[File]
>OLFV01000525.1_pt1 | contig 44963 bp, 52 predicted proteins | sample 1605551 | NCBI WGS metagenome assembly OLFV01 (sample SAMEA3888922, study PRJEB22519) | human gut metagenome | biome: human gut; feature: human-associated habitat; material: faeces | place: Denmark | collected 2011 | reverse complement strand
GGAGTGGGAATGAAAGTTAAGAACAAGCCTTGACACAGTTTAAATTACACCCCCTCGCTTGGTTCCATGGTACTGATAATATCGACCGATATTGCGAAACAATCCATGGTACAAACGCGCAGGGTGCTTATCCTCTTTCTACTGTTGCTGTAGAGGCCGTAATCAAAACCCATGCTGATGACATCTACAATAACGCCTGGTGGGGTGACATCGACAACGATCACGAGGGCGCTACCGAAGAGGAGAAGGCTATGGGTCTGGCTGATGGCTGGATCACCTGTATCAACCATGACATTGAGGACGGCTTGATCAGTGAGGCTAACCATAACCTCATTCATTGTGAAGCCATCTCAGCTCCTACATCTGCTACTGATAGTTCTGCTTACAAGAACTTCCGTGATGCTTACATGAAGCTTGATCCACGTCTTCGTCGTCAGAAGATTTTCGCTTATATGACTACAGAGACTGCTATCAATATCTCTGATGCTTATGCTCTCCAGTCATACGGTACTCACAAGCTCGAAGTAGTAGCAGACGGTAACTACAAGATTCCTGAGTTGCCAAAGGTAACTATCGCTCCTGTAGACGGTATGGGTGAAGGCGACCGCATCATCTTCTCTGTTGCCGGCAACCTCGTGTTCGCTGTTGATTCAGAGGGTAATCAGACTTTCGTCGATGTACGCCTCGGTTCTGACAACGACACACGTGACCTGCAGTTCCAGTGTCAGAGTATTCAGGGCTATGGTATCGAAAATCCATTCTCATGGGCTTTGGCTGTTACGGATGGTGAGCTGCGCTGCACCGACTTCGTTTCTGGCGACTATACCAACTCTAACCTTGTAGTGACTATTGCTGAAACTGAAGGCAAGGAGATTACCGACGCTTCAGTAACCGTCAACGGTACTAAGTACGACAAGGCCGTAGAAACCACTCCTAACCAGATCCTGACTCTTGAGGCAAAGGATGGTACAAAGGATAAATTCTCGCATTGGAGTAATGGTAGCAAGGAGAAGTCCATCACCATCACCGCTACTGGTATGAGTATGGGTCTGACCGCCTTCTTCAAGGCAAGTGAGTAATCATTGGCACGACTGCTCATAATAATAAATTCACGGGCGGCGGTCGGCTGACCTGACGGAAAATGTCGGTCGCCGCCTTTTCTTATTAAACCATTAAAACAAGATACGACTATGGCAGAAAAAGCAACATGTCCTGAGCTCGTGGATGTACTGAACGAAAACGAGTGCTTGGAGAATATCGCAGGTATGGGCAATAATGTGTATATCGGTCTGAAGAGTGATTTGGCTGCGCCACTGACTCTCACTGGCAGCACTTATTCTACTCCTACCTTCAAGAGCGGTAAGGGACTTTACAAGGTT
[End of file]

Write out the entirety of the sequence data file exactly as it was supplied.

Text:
>OLFV01000525.1_pt1 | contig 44963 bp, 52 predicted proteins | sample 1605551 | NCBI WGS metagenome assembly OLFV01 (sample SAMEA3888922, study PRJEB22519) | human gut metagenome | biome: human gut; feature: human-associated habitat; material: faeces | place: Denmark | collected 2011 | reverse complement strand
GGAGTGGGAATGAAAGTTAAGAACAAGCCTTGACACAGTTTAAATTACACCCCCTCGCTTGGTTCCATGGTACTGATAATATCGACCGATATTGCGAAACAATCCATGGTACAAACGCGCAGGGTGCTTATCCTCTTTCTACTGTTGCTGTAGAGGCCGTAATCAAAACCCATGCTGATGACATCTACAATAACGCCTGGTGGGGTGACATCGACAACGATCACGAGGGCGCTACCGAAGAGGAGAAGGCTATGGGTCTGGCTGATGGCTGGATCACCTGTATCAACCATGACATTGAGGACGGCTTGATCAGTGAGGCTAACCATAACCTCATTCATTGTGAAGCCATCTCAGCTCCTACATCTGCTACTGATAGTTCTGCTTACAAGAACTTCCGTGATGCTTACATGAAGCTTGATCCACGTCTTCGTCGTCAGAAGATTTTCGCTTATATGACTACAGAGACTGCTATCAATATCTCTGATGCTTATGCTCTCCAGTCATACGGTACTCACAAGCTCGAAGTAGTAGCAGACGGTAACTACAAGATTCCTGAGTTGCCAAAGGTAACTATCGCTCCTGTAGACGGTATGGGTGAAGGCGACCGCATCATCTTCTCTGTTGCCGGCAACCTCGTGTTCGCTGTTGATTCAGAGGGTAATCAGACTTTCGTCGATGTACGCCTCGGTTCTGACAACGACACACGTGACCTGCAGTTCCAGTGTCAGAGTATTCAGGGCTATGGTATCGAAAATCCATTCTCATGGGCTTTGGCTGTTACGGATGGTGAGCTGCGCTGCACCGACTTCGTTTCTGGCGACTATACCAACTCTAACCTTGTAGTGACTATTGCTGAAACTGAAGGCAAGGAGATTACCGACGCTTCAGTAACCGTCAACGGTACTAAGTACGACAAGGCCGTAGAAACCACTCCTAACCAGATCCTGACTCTTGAGGCAAAGGATGGTACAAAGGATAAATTCTCGCATTGGAGTAATGGTAGCAAGGAGAAGTCCATCACCATCACCGCTACTGGTATGAGTATGGGTCTGACCGCCTTCTTCAAGGCAAGTGAGTAATCATTGGCACGACTGCTCATAATAATAAATTCACGGGCGGCGGTCGGCTGACCTGACGGAAAATGTCGGTCGCCGCCTTTTCTTATTAAACCATTAAAACAAGATACGACTATGGCAGAAAAAGCAACATGTCCTGAGCTCGTGGATGTACTGAACGAAAACGAGTGCTTGGAGAATATCGCAGGTATGGGCAATAATGTGTATATCGGTCTGAAGAGTGATTTGGCTGCGCCACTGACTCTCACTGGCAGCACTTATTCTACTCCTACCTTCAAGAGCGGTAAGGGACTTTACAAGGTT